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The predominantly Mexican Pilsen neighborhood was once predominantly Czech. Across Chicago, says Juana Guzman of Pilsen's National Museum of Mexican Art, "food is an important cultural anchor." (Tim Klein)

Chicago Eats

From curried catfish to baba ghanouj, Chicago serves up what may be the finest ethnic cuisine going

The cultural heart of Chicago's widely dispersed Mexican community is Pilsen, an older neighborhood close to Maxwell Street that was once dominated by Czechs who worked in the city's mills and sweatshops. Many of its solid, artfully embellished buildings look as if they might have been transported brick by brick from old Bohemia, but the area's fiercely colored murals are an unmistakably Mexican declaration of cultural pride and political consciousness.

"Pilsen has a long history of advocacy," said Juana Guzman, vice president of the National Museum of Mexican Art, as we passed the 16th Street Viaduct, the scene of deadly clashes between police and striking railroad workers in 1877. The museum, too, sees itself as activist. "Yes, we're interested in arts programming and artistic displays, but we're also interested in being at the table when there are critical issues impacting our community, such as gentrification," Guzman said. "What brings us all together, of course, is arts and culture—and a big part of that is food."

We drove to La Condesa restaurant, on South Ashland Avenue, not far from the White Sox ballpark. What does it mean to support the White Sox versus the Cubs, I asked. "War!" Guzman shot back, laughing. "Sox fans are blue-collar, Cubs fans are yuppies." And La Condesa was the real deal, she promised. "It's the kind of place where the community and politicians come to meet: people who work in the factories, business people, the alderman. It's more full-service than a lot of places—they have parking, they take credit cards. But they make all their food fresh, and it's well done."

All true, I quickly learned. The tortilla chips were right out of the oven. The guacamole had a creamy, buttery texture. With a dollop of salsa and a few drops of lime, it was a deep experience. Guzman is more of a purist. "To me, nothing is more wonderful than the natural state of a Mexican avocado," she said. "A little salt, and you're in heaven."

As I gorged on green, out came a huge bowl of ceviche—citrus-marinated shrimp in a mildly hot red sauce with fresh cilantro. This was getting serious.

I carved into a juicy slice of cecina estilo guerrero—a marinated skirt steak pounded very thin—and Guzman had pollo en mole negro, chicken covered with mole sauce—a complex, sweet-smoky blend of red ancho chili, chocolate and pureed nuts and spices—all washed down by tall fountain glasses of horchata (rice milk) and agua de jamaica, a cranberry-like iced tea made from the sepals of hibiscus flowers. Buen provecho! Or, as we say another way, bon appétit!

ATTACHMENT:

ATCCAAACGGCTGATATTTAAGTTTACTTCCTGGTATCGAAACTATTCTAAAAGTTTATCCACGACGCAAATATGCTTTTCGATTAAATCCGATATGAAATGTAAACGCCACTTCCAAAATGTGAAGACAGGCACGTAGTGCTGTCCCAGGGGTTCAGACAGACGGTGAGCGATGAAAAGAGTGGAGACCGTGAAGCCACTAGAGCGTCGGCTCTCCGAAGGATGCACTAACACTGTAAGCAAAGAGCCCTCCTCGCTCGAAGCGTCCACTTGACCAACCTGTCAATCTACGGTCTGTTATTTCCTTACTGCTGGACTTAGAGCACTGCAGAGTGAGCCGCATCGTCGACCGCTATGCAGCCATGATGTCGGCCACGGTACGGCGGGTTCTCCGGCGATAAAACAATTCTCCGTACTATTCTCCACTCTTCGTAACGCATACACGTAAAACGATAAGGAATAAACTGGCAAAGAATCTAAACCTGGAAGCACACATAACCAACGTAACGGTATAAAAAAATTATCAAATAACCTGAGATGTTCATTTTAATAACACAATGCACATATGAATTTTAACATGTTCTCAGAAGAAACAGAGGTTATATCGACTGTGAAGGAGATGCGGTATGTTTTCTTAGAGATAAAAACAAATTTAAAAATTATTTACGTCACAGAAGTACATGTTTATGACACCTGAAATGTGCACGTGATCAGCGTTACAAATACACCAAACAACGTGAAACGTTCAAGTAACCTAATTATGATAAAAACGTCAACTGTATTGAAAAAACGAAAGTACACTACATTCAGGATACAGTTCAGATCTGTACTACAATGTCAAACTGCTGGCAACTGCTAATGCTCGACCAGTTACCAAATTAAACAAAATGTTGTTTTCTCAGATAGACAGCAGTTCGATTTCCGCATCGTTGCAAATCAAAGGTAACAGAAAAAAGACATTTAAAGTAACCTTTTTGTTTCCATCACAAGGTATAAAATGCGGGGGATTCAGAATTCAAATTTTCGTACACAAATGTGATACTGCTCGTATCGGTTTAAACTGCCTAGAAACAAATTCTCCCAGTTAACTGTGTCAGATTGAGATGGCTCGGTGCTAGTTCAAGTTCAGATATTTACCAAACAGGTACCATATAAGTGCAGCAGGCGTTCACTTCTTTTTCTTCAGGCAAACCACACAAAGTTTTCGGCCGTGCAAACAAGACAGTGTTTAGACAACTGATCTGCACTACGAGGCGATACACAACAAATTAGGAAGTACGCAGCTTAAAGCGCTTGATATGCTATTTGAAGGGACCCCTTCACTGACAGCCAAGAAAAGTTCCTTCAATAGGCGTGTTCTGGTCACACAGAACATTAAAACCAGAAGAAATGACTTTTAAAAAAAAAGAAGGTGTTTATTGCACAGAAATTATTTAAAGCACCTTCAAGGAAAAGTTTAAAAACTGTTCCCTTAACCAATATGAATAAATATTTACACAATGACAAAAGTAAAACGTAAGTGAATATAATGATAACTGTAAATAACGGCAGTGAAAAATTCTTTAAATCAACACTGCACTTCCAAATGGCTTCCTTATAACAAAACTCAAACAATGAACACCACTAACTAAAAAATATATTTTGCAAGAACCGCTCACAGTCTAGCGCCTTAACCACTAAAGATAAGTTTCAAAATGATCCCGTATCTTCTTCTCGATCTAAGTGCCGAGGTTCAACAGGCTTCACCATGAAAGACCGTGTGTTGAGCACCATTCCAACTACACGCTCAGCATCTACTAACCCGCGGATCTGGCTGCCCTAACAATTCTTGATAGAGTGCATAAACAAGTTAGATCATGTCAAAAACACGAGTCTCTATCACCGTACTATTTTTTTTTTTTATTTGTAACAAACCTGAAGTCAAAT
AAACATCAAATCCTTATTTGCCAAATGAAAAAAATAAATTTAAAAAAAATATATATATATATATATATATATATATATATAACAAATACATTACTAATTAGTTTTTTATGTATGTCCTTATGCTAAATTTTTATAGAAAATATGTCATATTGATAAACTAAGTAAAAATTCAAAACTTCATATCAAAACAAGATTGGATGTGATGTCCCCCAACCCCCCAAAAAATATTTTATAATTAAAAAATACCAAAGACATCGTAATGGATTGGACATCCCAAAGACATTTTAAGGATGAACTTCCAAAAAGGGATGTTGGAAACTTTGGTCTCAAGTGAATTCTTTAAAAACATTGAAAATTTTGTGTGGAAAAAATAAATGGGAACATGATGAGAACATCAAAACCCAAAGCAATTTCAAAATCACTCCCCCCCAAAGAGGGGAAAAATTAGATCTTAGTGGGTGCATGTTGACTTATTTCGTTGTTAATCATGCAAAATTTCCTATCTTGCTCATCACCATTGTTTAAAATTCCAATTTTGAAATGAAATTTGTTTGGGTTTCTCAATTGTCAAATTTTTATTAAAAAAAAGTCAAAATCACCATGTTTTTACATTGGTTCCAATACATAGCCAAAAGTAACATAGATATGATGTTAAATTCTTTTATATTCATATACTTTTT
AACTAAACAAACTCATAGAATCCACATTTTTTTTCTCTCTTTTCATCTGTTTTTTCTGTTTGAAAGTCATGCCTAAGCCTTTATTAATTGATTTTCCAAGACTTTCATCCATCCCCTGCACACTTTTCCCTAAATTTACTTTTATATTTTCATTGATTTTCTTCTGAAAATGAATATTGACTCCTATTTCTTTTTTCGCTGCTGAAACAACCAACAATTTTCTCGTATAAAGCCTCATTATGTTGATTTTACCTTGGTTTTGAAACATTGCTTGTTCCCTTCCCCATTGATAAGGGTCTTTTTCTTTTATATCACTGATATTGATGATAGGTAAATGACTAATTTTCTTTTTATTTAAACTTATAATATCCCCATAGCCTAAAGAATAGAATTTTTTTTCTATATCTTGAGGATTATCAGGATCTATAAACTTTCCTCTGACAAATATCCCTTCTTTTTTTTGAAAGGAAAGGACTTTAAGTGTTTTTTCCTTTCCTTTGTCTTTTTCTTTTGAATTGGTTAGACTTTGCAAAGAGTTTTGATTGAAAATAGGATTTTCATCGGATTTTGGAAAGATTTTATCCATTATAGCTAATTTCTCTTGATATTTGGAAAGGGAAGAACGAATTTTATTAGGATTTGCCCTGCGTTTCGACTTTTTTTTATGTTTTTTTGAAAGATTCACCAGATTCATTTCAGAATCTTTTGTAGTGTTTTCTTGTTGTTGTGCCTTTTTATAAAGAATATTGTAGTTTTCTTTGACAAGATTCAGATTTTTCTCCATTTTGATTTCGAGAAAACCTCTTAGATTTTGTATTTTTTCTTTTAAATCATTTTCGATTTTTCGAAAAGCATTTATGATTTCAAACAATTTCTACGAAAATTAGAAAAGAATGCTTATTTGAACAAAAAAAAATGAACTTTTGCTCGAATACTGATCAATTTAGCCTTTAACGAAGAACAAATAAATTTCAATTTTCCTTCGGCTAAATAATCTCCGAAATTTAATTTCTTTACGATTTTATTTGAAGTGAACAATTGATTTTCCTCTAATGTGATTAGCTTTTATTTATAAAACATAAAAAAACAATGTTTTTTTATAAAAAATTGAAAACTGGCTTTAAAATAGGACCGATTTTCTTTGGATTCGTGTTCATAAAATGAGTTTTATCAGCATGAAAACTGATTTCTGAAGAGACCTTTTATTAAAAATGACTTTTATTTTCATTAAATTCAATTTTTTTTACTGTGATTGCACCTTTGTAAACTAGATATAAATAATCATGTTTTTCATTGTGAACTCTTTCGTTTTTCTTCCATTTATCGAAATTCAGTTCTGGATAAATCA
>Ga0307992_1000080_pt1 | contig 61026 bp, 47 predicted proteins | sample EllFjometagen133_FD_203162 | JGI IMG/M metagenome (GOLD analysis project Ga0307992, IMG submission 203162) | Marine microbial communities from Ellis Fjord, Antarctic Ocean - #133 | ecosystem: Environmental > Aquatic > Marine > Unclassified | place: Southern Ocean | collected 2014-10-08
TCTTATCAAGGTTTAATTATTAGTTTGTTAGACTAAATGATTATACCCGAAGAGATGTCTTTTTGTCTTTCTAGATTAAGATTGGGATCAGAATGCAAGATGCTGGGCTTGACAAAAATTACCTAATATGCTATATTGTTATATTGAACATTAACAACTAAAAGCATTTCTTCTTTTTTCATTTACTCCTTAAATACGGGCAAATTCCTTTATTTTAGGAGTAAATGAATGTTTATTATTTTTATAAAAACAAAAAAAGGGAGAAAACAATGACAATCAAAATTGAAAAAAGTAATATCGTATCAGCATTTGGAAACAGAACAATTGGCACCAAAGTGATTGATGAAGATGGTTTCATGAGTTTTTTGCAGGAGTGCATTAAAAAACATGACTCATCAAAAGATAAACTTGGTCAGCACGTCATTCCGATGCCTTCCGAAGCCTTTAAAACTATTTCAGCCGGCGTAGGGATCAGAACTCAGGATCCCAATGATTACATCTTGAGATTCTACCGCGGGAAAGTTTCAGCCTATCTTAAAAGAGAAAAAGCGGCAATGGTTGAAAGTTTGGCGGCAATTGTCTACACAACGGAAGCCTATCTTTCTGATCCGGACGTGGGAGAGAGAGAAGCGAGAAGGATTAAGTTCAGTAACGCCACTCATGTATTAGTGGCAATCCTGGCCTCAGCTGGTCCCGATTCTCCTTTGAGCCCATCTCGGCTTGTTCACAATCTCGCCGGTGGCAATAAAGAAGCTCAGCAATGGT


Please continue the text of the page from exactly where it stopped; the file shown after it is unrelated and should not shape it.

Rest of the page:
Pop quiz: Which of the following ancient peoples is not only not extinct, but today comprises a worldwide community 3.5 million strong, with around 400,000 in the United States and some 80,000 in the Chicago area?
a) the Hittites
b) the Phoenicians
c) the Assyrians
d) the Babylonians

If you flub this question, take heart from the fact that not one of my well-informed New York City friends correctly answered (c)—the Assyrians, proud descendants of the folks who wrote their grocery lists in cuneiform. After repeated massacres in their native Iraq between the world wars, many members of this Christian minority—who continue to speak a form of Aramaic rooted in biblical times—fled to the United States.

I zeroed in on an Assyrian restaurant, Mataam al-Mataam, in Albany Park, on the North Side. With me were Evelyn Thompson, well-known for her ethnic grocery tours of Chicago, and her equally food-loving husband, Dan Tong, a photographer and former neuroscientist. When we arrived, we learned that Mataam had just relocated and was not yet officially open, but it was filled with men drinking coffee and pulling up chairs to watch an Oscar De La Hoya welterweight bout on a ginormous flat-screen TV. The owner, Kamel Botres, greeted us warmly, told a few stories—he's one of seven brothers who all spell their last name differently—and suggested we dine next-door at his cousin's place, George's Kabab Grill.

There we feasted on fresh baba ghanouj with black olives and paprika; a plate of torshi, or pickled vegetables; two soups—white lima bean and okra-tomato; charbroiled lamb shish kebab and spiced ground beef kefta kebab sprinkled with (nonpoisonous) sumac, each accompanied by heaps of perfectly done basmati rice served with parsley and lemon—and, best of all, masgouf, a curry-flavored grilled catfish smothered in tomatoes and onions.

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